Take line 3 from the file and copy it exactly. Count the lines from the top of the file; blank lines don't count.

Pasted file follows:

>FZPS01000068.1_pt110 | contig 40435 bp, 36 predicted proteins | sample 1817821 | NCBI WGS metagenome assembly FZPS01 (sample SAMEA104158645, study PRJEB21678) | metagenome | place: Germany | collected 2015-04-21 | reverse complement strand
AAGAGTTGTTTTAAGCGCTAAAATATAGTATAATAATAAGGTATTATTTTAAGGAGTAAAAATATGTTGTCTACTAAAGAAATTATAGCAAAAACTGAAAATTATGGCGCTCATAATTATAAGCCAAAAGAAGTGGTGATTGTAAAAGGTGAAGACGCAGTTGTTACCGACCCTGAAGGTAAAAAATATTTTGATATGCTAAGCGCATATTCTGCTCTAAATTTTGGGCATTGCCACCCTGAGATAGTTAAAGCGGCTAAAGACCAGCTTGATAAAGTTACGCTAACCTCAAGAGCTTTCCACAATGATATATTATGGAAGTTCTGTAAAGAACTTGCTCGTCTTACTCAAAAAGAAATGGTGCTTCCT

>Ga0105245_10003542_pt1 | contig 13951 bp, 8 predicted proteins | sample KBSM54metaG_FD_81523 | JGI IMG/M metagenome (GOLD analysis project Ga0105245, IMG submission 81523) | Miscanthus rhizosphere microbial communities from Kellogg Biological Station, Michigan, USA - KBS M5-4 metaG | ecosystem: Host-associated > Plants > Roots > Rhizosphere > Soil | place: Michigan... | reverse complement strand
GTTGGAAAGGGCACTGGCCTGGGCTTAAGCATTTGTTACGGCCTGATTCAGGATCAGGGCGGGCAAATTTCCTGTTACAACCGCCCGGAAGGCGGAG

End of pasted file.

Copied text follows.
>Ga0105245_10003542_pt1 | contig 13951 bp, 8 predicted proteins | sample KBSM54metaG_FD_81523 | JGI IMG/M metagenome (GOLD analysis project Ga0105245, IMG submission 81523) | Miscanthus rhizosphere microbial communities from Kellogg Biological Station, Michigan, USA - KBS M5-4 metaG | ecosystem: Host-associated > Plants > Roots > Rhizosphere > Soil | place: Michigan... | reverse complement strand